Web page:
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Thursday, May 26, 2022

Life + Arts

University shapes direction of green initiative


Solar energy and recycling are just some of the efforts that UH is undertaking to clean up and "go green."

More than a dozen students, faculty and staff met Feb. 19 to discuss how to shape UH’s “going green” movement.

Later that day, a ride-sharing program was approved — a major step toward offering the service to students.

Bringing solar energy to campus, debuting the UH fiscal year 2009 Carbon Footprint Report and UH’s preliminary rank in the Sustainability Tracking, Assessment and Rating System were among many topics discussed at UH’s February Sustainability Task Force meeting.

Physics professor Alex Ignatiev acknowledged that Houston is one of 24 solar cities in the U.S. However, he said there are “no real incentives (to use solar) in Texas” compared to places like California and New Jersey.

Ignatiev recommended placing solar panels above parking garages, so they would not be blocked by trees and suggested tracking the amount of solar power generated.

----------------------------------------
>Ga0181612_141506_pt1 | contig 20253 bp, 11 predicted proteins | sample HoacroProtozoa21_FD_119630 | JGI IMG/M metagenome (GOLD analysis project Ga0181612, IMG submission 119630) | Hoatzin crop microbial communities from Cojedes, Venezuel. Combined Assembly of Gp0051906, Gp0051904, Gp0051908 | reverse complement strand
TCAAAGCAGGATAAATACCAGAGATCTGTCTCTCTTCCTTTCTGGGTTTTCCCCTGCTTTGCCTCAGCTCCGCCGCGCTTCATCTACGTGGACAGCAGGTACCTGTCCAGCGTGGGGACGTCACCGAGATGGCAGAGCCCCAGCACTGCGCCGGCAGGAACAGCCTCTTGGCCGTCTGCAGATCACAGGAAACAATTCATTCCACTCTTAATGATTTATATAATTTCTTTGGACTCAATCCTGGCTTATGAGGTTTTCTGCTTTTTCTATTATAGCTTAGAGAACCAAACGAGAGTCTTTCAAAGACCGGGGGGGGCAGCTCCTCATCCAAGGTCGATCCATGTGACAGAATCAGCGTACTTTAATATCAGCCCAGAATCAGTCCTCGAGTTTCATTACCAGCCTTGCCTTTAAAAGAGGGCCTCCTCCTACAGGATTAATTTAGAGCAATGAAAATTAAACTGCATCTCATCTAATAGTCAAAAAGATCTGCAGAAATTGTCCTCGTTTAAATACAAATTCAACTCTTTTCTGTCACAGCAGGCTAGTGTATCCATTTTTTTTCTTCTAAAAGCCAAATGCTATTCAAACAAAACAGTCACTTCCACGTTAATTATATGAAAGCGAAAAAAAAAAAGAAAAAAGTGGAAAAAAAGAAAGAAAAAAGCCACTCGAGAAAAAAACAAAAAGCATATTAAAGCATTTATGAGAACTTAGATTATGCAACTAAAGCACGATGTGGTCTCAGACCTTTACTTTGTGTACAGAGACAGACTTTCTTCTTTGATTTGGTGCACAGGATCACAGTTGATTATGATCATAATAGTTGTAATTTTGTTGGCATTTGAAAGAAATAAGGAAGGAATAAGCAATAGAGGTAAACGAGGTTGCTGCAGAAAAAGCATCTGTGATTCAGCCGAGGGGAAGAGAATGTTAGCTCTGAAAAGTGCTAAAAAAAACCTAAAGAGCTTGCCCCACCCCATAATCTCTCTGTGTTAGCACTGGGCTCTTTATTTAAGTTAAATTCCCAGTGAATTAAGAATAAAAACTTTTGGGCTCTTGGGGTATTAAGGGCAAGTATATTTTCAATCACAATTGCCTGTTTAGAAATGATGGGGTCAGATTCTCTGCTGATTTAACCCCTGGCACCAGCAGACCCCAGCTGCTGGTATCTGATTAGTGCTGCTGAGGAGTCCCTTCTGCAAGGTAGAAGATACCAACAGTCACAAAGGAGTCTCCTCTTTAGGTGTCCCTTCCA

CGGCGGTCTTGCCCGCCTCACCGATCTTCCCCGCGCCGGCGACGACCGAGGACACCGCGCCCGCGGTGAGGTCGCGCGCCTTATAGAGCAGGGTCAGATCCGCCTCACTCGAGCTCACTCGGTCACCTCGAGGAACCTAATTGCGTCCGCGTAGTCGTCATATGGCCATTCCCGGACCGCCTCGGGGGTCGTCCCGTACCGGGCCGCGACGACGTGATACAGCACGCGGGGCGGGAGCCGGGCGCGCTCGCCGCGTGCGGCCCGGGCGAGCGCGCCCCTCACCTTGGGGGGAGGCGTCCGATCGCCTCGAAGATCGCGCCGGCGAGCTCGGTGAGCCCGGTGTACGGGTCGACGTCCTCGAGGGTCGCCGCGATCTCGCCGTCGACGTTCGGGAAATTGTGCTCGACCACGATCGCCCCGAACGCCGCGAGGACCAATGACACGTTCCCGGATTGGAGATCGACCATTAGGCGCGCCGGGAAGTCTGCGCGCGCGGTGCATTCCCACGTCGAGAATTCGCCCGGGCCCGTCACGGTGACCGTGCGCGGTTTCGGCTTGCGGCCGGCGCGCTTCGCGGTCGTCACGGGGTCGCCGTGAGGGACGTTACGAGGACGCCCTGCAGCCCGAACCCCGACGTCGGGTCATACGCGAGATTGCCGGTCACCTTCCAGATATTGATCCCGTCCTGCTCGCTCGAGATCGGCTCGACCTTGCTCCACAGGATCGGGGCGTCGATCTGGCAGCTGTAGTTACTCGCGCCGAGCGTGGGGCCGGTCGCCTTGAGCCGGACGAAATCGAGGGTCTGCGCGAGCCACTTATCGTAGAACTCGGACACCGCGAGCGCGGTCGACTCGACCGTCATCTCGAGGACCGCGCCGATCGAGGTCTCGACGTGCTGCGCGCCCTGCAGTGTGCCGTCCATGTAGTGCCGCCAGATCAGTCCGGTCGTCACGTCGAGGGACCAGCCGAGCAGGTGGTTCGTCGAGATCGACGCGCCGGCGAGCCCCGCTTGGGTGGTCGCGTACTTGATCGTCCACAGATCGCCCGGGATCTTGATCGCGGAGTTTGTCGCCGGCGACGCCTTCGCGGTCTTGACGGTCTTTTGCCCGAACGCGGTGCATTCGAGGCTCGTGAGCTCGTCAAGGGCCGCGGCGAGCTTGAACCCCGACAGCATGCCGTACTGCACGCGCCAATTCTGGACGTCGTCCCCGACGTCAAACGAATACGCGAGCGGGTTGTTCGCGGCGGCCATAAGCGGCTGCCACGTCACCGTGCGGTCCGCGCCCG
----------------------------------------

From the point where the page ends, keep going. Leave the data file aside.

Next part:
“All that is a part of the educational component,” Ignatiev said. “It’s a good time to capitalize on that momentum.

“It’s the right thing to do.”

Barry Lefer, an assistant professor of atmospheric science and atmospheric chemistry, introduced three scopes of greenhouse gases in the UH FY2009 Carbon Footprint Report.

These scopes represented greenhouse gases created on campus, indirect emissions from sources such as power generated off campus and emissions created by commuting.

It takes 300 years for carbon dioxide in the air to shift in equilibrium with the oceans; even after 10,000 years, nearly 10 percent remains in the atmosphere, Lefer said.

Lefer said the next step is to use the FY09 Carbon Footprint data to create a climate action plan. This plan would work to reduce UH’s greenhouse gases emissions.

Assistant Vice President for University Services Emily Messa introduced the STARS program, detailing each category from sustainability related curriculums to waste minimization.

The STARS program helps universities rank their progress toward sustainability.

Messa said co-curricular activities were considered in the ranking, including UH Green Day and the Earth Day Carnival in April.

Other topics discussed at the meeting included creating a university policy aimed at purchasing recycled paper and the UH Community Garden’s partnerships with local organizations.

Ideas to incorporate sustainability into education through freshman and faculty orientations were also shared.

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